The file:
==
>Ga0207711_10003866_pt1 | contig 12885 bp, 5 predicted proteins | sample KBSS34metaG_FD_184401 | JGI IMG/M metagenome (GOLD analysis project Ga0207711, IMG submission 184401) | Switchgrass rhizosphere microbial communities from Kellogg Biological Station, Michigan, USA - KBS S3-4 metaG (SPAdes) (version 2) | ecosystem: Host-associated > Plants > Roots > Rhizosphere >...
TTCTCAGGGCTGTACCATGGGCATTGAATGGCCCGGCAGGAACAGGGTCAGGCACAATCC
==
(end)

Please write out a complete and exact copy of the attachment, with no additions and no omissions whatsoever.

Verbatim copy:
>Ga0207711_10003866_pt1 | contig 12885 bp, 5 predicted proteins | sample KBSS34metaG_FD_184401 | JGI IMG/M metagenome (GOLD analysis project Ga0207711, IMG submission 184401) | Switchgrass rhizosphere microbial communities from Kellogg Biological Station, Michigan, USA - KBS S3-4 metaG (SPAdes) (version 2) | ecosystem: Host-associated > Plants > Roots > Rhizosphere >...
TTCTCAGGGCTGTACCATGGGCATTGAATGGCCCGGCAGGAACAGGGTCAGGCACAATCC